Daggerit

Registered User
I'm not sure what point you are making. Of course all clutches slip when engaging, but in a dual clutch gearbox the effect on torque transmission is very slight. For ZF's own DCT they claim 100-300ms between shifts. But as you know, a torque converter relies on slip for its very principle of operation: There is always a difference in rotational speed between the impeller and turbine and torque transmission is proportional to the slip speed. The losses are reduced due to the action of the lock-up clutch, but of course that only engages when the slippage is no longer needed for acceleration, i.e. when cruising.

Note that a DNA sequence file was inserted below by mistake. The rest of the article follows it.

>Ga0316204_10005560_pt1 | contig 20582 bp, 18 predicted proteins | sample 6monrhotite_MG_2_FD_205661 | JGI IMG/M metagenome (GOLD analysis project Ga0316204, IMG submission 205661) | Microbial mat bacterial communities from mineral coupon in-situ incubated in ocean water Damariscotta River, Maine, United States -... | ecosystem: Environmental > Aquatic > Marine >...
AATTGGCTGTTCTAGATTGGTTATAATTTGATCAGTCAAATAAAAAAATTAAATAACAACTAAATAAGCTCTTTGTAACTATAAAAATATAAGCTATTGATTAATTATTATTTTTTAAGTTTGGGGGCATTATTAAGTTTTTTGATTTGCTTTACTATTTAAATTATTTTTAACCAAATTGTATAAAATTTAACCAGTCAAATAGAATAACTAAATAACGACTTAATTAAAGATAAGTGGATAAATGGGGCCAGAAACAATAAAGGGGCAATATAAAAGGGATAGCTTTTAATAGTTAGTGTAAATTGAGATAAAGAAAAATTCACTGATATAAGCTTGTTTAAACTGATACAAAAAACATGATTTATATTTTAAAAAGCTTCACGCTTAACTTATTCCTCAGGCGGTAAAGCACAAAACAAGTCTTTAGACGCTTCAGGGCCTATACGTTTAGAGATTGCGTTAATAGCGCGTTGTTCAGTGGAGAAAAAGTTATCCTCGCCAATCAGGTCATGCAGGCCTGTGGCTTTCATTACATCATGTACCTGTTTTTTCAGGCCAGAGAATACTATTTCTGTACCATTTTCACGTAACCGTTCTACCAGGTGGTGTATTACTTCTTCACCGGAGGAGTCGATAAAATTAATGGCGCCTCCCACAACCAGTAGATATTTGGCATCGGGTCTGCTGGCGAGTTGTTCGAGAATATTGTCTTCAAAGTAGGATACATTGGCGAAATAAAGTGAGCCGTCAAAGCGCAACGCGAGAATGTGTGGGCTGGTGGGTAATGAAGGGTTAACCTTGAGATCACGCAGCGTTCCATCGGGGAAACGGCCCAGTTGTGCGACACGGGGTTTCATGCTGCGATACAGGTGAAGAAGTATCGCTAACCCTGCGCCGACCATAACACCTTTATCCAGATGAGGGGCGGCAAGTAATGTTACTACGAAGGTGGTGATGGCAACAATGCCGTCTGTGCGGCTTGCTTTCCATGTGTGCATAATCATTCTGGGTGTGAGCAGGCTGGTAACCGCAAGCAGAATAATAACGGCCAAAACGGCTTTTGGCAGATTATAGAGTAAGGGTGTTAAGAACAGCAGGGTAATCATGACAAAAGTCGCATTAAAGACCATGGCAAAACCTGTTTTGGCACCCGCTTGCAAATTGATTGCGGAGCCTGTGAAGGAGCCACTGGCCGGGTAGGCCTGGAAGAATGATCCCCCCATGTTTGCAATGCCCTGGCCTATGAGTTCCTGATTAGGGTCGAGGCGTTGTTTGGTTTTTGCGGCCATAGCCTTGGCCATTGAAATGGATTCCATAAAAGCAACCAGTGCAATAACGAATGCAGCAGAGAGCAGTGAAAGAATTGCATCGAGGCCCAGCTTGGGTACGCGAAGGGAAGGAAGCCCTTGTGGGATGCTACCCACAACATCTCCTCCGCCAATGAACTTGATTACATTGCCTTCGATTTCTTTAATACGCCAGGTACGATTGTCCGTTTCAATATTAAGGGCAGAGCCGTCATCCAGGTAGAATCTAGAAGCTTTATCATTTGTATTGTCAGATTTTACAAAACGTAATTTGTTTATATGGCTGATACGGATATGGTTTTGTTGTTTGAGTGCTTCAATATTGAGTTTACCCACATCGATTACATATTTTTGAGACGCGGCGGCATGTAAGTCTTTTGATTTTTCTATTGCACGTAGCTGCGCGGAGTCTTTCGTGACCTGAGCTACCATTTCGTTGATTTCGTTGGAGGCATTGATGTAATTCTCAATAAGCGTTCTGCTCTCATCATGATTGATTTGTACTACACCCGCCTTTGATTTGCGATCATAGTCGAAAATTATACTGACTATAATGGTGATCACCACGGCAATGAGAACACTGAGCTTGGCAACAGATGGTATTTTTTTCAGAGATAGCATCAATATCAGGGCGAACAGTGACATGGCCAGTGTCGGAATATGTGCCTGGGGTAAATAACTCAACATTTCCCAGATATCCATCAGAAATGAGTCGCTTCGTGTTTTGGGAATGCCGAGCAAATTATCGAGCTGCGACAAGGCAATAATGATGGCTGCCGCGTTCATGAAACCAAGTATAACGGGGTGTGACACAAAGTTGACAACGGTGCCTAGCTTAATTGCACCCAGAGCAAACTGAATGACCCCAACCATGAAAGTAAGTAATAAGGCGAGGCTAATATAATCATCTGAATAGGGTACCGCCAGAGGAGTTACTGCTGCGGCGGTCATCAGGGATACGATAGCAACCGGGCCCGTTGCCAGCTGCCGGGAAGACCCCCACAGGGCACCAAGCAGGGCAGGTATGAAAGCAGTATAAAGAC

Pretty sure it locks up basically when you would have the clutch fully engaged in a normal transmission, that’s my point. So apart from the very initial acceleration from a standstill you should have relatively similar slip. Yes, the slush box is slower at the actual shifting, but that’s not the actual issue here. Having come from an S-tronic car to the S4, the difference in shift speed is basically unnoticeable.


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Dippy

Registered User
That's quite a good article @cuke2u